And for now, they’ll take the points any way they can get them to keep climbing.
They’ll worry about where that leaves them at the end of the regular season.
“There’s too many things that will unfold till the end of the year for us to worry about that,” said Flames winger Alex Tanguay, whose six shootout goals are a league high, and three game-deciding shootout tallies have him tied with teammate Rene Bourque atop the NHL.
“We definitely control our own destiny now. It’s up to us to win those games and get ourselves in a position we want to be in.
“We’re feeling pretty good about our situation.”
Tanguay, Bourque and Olli Jokinen are head coach Brent Sutter’s go-to guys for the one-on-one battle with opposing goaltenders when the additional point is on the line.
Combined with the solid goaltending of Miikka Kiprusoff, that formula has worked pretty well this season.
Kiprusoff is tied with Nashville Predators’ Pekka Rinne with six shootout wins, after a battle of the Finnish netminders was won by Kipper in the shootout session Tuesday night.
Backup goalie Henrik Karlsson has the other showdown triumph for the Flames.
Even though participants suggest it’s a 50-50 proposition, studying definitely improves their chances.
“And they’re getting more confident,” said Flames captain Jarome Iginla. “Brent has stuck with a pretty similar rotation.”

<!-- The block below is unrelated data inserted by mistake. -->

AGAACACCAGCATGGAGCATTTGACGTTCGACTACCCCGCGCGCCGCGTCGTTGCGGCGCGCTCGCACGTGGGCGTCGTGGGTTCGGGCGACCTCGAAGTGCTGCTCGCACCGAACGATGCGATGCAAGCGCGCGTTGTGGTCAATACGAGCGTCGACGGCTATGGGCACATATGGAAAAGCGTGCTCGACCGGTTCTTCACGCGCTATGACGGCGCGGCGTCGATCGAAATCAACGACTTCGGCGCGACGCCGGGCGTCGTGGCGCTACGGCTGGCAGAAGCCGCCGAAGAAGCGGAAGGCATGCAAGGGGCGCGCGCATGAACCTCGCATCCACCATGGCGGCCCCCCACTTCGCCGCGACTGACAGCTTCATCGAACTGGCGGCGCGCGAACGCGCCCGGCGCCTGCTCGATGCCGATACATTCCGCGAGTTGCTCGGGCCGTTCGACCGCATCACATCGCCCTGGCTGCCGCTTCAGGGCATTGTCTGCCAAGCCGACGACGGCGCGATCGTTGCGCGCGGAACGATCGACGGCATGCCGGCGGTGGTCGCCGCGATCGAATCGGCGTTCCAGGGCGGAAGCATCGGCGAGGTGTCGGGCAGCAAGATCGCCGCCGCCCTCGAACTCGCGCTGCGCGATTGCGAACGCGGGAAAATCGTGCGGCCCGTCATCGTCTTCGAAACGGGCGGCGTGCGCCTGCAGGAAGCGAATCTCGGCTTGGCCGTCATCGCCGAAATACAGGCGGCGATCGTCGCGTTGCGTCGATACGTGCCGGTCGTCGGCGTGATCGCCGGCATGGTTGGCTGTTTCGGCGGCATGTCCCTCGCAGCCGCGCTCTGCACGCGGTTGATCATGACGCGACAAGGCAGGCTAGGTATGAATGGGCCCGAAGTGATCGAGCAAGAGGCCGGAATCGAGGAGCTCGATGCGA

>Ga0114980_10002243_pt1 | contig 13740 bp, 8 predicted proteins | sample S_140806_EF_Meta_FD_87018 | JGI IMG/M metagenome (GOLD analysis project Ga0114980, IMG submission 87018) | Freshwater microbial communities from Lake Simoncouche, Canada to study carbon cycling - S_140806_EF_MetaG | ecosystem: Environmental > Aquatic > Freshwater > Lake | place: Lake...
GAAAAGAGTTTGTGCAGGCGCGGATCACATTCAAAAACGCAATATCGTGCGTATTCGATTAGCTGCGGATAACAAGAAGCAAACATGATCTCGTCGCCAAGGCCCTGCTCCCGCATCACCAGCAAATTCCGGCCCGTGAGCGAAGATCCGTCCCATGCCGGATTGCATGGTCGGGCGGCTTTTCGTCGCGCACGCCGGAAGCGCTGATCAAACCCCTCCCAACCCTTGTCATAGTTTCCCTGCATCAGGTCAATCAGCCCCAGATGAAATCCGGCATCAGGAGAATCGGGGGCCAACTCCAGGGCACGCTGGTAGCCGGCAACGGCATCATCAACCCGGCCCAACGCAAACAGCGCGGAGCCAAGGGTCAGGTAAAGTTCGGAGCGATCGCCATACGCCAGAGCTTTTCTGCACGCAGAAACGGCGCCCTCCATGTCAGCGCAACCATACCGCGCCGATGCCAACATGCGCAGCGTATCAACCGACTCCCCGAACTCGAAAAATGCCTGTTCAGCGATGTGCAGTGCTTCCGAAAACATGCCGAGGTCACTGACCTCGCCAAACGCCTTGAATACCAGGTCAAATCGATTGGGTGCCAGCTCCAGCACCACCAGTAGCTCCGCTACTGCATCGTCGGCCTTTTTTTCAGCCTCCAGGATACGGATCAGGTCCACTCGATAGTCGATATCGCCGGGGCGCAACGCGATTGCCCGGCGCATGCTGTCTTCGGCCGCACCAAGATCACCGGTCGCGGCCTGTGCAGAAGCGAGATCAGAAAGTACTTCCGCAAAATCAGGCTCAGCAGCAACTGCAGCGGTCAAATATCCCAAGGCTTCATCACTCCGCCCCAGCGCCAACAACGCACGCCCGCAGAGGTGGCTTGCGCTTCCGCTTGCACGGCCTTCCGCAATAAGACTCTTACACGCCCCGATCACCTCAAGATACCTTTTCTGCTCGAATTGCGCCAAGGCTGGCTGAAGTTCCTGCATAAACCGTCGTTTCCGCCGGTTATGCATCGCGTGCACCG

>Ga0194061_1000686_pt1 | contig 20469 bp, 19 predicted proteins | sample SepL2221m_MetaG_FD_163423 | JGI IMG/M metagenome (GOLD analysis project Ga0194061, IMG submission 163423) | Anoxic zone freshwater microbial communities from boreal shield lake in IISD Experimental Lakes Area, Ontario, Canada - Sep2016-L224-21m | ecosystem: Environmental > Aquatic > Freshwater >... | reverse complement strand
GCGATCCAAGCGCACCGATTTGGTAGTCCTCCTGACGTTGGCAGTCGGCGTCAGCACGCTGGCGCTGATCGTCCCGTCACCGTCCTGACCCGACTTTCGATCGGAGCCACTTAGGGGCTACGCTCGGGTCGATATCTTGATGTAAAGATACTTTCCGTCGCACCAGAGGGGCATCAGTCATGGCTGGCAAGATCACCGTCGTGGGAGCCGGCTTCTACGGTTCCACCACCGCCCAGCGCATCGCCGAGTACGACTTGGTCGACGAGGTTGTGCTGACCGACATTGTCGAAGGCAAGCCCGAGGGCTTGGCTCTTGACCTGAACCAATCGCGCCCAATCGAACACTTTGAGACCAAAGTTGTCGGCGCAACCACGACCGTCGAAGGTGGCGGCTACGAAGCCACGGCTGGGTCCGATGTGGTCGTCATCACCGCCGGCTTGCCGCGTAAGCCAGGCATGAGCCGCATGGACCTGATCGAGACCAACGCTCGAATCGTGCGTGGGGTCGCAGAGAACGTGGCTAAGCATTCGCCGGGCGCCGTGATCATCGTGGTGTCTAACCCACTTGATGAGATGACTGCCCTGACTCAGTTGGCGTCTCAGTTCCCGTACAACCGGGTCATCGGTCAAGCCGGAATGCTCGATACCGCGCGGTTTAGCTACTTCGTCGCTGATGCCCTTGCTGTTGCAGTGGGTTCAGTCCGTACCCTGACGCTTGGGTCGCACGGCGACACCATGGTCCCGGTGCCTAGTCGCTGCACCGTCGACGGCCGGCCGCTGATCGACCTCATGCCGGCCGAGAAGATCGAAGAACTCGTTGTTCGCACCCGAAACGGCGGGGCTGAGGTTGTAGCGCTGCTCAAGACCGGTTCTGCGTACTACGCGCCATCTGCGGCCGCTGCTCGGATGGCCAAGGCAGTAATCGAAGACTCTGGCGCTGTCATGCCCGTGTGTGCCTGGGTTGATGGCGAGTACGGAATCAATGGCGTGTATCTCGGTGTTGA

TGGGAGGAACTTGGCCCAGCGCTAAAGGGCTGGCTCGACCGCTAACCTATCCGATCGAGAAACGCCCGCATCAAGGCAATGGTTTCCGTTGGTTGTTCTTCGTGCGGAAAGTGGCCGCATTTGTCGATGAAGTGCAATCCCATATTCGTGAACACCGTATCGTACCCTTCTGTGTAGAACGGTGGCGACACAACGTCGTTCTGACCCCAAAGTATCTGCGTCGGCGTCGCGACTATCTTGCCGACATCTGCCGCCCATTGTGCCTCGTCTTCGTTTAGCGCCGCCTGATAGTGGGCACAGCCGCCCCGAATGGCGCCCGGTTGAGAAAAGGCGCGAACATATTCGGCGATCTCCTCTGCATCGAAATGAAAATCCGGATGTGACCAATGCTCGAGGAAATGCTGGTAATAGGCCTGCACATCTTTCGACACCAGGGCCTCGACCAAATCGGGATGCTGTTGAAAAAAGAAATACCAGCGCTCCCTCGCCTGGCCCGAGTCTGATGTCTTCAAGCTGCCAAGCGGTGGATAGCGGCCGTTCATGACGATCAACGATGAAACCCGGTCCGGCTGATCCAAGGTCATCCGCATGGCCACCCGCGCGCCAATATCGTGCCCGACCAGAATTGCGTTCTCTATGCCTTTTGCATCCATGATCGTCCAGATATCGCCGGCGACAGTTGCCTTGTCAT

It usually starts with Bourque, who honed his shootout skills with rolled-up socks in his basement growing up and moved on to the outdoor rink.
“I think your first couple ever are pretty nerve-wracking,” Bourque said of his development at the showdown at the NHL level.
“You second-guess yourself when you go down the ice. You plan what you’re going to do when you go down there, and then you abort it and just shoot or whatever. The more you go out, the more comfortable you get.”
As the first shooter out, Bourque scored the only goal in Tuesday’s 3-2 shootout win over the Predators in Nashville.
“I like going early, and as a team shooting first,” Bourque said. “You put the pressure on the other team.”
Tanguay fell victim to bad ice Tuesday when he skated out of the area scraped by the ice-cleaning machine, but Bourque’s early goal definitely made his miss easier to swallow.
“It’s a little bit more nerve-wracking when the other team has scored and it’s a must-score situation,” Tanguay said. “But every time I get nervous, I don’t score, so really I try not to think about it.
“If you go down and you can hardly squeeze your stick because you’re so nervous, you’re not going to be successful. I think being relaxed is the key to having the most success.”
And they’re having plenty of it.
“Those points have been huge this year,” Tanguay said. “Giving ourselves a chance to get back in the standings.”
With any luck, they’ll climb high enough that the wins won’t ultimately cost them.